Pakistan sees U.S. backing for energy projects

ISLAMABAD, PAKISTAN - Pakistan has told the United States it hopes to ease power shortages by renting electricity-generating plants over the next three to five years but wants Washington's backing in a longer-term upgrade and diversification of the country's antiquated power sector.

Pakistan's finance minister, Shaukat Tarin, said after talks with U.S. President Barack Obama's special envoy that Washington could assist Islamabad by providing financial guarantees to encourage investment in large-scale energy projects that would replace the temporary, rental plants.

U.S. trade promotion agencies like the Overseas Private Investment Corporation and the Export-Import Bank could provide financial backing for some of the projects.

Obama's envoy to Pakistan and Afghanistan, Richard Holbrooke, has said that recent gains by the Pakistani army against militants gave Washington "breathing room" to focus more attention on Pakistan's economic woes.

After meeting Pakistan's foreign minister on Sunday, Holbrooke declared the energy sector, rather than security, his "primary focus" in talks in Islamabad and Karachi.

The public shift in emphasis appeared aimed at boosting the standing of both Pakistan's elected leaders and the United States in a country deeply skeptical of their growing military alliance against militants.

Power shortages have devastated the country's economy and undercut support for its government, a critical ally in Washington's war against the Taliban in neighboring Afghanistan.

Pakistan's power grid is overloaded, and cities sometimes suffer outages of up to 20 hours a day. Key industries have been shuttered, sending unemployment soaring.

"We're looking at the energy sector in an effort to be responsive to a critical issue facing the Pakistani people," said Mary Beth Goodman, Holbrooke's economic adviser.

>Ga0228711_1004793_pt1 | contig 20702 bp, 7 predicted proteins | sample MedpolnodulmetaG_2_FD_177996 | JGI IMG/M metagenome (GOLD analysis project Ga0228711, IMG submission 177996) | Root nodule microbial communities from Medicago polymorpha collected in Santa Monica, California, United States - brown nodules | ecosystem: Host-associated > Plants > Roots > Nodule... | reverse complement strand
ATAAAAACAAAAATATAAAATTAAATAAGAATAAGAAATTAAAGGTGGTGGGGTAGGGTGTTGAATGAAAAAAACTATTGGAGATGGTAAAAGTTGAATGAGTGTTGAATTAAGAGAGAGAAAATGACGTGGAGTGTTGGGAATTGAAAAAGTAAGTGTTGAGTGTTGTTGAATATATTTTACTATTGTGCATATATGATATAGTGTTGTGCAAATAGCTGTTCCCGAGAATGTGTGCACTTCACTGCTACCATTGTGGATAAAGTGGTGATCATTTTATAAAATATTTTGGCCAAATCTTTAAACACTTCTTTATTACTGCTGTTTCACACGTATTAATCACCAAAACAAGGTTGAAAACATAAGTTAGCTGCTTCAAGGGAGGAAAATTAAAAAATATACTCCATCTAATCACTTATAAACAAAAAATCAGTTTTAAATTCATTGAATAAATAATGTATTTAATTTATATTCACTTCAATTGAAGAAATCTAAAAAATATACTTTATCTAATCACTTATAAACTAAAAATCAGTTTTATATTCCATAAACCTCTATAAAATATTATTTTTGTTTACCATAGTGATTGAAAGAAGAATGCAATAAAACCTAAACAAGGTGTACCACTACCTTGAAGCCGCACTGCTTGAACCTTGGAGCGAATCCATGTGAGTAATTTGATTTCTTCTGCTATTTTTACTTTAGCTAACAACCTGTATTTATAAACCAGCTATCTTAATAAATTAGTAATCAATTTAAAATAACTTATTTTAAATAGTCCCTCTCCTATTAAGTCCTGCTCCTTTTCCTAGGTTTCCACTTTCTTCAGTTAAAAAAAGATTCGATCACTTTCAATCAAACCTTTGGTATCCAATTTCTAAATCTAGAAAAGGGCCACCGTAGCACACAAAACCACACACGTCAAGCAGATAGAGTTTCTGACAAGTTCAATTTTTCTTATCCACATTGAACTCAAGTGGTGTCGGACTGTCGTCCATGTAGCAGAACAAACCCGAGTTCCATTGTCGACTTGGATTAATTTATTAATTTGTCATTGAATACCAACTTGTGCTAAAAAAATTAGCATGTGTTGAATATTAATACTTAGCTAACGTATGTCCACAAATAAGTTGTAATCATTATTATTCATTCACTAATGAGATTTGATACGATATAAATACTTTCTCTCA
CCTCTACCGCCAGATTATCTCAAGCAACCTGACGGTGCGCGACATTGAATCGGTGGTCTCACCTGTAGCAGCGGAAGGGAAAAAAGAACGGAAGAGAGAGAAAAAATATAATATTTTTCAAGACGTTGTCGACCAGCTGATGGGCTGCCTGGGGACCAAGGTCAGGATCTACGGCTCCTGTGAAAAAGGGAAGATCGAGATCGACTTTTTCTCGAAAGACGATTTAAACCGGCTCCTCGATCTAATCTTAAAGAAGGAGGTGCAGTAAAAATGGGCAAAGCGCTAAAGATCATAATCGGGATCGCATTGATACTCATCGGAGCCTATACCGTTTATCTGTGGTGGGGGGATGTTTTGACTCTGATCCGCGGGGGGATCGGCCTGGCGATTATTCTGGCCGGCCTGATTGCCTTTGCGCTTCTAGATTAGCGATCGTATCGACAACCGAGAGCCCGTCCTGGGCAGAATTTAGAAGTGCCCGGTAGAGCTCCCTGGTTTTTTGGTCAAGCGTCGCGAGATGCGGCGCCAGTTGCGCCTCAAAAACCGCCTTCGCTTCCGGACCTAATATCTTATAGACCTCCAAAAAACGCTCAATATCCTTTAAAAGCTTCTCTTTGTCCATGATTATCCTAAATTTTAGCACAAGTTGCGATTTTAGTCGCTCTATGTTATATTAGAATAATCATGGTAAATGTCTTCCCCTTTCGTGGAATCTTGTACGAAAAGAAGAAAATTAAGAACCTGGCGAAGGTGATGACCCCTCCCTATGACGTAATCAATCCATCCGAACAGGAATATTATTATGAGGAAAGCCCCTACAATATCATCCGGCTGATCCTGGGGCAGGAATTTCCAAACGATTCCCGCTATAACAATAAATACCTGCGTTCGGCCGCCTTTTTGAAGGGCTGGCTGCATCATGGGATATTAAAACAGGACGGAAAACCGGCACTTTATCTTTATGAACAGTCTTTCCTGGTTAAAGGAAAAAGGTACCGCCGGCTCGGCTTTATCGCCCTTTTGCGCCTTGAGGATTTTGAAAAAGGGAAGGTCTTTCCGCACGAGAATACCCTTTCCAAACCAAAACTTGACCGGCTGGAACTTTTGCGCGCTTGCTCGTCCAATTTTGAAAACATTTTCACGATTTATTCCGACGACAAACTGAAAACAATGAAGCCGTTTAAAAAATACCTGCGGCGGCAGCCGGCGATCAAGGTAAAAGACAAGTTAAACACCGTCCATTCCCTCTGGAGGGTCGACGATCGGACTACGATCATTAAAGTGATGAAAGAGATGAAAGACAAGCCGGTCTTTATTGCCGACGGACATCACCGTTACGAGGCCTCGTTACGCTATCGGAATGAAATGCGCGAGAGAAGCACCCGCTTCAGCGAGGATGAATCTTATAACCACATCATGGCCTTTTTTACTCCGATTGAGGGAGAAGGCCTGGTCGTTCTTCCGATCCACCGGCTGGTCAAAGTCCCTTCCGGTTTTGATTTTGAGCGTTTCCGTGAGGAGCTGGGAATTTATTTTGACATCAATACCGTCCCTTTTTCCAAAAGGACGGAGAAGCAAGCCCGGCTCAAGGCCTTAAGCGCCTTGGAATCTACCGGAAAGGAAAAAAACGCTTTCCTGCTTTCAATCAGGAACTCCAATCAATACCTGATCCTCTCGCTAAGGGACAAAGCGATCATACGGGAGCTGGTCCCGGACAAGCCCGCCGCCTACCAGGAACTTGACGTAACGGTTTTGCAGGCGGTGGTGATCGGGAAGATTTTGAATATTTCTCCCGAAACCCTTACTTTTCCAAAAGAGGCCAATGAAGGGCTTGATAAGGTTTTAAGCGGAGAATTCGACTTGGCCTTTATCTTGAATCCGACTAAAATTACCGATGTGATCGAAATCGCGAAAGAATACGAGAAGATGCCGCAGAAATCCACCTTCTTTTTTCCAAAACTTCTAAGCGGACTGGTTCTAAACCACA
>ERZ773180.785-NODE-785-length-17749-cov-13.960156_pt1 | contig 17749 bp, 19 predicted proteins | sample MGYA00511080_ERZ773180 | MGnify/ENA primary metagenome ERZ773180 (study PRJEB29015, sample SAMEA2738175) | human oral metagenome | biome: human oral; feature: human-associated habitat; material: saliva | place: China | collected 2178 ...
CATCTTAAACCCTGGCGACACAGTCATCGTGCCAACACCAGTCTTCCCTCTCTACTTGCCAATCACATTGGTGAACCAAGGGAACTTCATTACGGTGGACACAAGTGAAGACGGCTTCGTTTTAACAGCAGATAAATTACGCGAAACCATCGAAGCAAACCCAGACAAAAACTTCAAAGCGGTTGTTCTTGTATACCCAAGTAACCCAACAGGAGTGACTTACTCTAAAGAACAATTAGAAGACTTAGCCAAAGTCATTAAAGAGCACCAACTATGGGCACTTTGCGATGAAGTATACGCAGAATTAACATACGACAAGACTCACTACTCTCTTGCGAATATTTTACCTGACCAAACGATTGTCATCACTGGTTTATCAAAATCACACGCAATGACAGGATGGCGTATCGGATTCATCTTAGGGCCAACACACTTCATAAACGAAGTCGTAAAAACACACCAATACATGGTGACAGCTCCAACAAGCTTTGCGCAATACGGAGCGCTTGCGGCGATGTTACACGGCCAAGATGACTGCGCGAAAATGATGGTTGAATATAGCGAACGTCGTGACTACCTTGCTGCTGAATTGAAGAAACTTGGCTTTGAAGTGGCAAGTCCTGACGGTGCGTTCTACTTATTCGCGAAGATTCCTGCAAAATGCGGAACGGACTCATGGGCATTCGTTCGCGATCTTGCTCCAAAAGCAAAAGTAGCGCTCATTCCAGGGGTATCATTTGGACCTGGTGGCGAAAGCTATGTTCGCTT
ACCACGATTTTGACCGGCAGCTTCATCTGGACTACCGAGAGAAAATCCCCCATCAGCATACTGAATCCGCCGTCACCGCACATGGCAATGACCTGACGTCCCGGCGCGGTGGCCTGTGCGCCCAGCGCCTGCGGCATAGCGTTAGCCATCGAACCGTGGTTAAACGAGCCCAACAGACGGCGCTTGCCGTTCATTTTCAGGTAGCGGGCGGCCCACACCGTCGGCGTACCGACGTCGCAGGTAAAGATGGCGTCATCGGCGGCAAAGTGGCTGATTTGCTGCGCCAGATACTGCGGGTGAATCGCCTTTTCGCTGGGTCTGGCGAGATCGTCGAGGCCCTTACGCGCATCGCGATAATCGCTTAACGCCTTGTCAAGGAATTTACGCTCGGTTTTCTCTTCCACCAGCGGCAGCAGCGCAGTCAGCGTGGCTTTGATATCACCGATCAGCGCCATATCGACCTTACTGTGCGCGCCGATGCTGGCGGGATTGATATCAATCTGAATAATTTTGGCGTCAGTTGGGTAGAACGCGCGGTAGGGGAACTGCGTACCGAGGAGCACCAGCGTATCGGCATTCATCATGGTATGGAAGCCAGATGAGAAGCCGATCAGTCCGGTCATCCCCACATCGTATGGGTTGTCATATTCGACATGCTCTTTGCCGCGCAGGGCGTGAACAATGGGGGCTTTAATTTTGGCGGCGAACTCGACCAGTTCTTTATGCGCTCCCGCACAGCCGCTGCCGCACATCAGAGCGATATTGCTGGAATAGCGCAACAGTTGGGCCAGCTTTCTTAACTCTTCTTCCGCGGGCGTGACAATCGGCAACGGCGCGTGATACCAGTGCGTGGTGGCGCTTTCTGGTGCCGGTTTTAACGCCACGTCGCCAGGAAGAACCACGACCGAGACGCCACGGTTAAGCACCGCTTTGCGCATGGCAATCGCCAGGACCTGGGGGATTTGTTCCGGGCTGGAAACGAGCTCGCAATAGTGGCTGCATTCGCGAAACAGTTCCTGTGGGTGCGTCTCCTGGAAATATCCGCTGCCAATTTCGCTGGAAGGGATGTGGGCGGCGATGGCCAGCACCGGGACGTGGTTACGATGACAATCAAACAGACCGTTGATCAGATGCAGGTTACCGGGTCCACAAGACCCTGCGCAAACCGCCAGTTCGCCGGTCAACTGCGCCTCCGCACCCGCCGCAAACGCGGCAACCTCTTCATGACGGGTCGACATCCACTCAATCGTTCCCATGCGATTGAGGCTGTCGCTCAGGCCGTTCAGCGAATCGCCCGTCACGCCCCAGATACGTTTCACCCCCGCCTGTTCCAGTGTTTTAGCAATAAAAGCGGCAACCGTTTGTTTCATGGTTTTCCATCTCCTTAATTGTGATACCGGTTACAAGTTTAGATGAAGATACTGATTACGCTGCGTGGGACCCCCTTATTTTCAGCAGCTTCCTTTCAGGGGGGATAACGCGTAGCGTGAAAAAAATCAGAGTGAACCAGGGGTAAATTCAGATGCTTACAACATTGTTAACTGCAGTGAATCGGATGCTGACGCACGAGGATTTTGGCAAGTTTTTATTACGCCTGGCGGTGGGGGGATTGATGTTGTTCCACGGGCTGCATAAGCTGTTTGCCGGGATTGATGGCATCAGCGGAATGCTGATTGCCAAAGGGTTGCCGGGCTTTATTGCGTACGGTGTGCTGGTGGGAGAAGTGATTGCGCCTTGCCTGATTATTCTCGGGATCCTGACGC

"The energy shortfalls are not only impacting the border areas but the entire country, without regard to demographic or geographic boundaries."

To ease power shortages in the short term, Tarin said rental power plants would be used to generate up to 3,500 megawatts of electricity. He said the rentals would be used for the next three to five years.

Speaking to a small group of reporters traveling with Holbrooke, Tarin said Pakistan would not need U.S. cash assistance to run the temporary plants.

"We can do it ourselves," he said, adding that he expected the local banking sector to step forward with financing.

But Tarin said the rental plants would be replaced in three to five years, and that Pakistan was looking for Washington's help in encouraging private investment in hydro-electric, coal, wind and solar projects.

"That is the mix we want and, frankly, that's a long term kind of solution," he said. "And if the U.S. can help us and showcase our case in the United States, I'm sure that we'll get investments."

Tarin described Pakistan's current reliance on gas-fired plants as "totally screwed up."

"We don't have either gas or petrol. We have to import them," he said.

Tarin said the current crisis was the result of a lack of planning. "We sat on it for 10 years. If we had not sat on it for 10 years, when our economy was growing at 7 percent, we wouldn't have any of this mess. But that's history."


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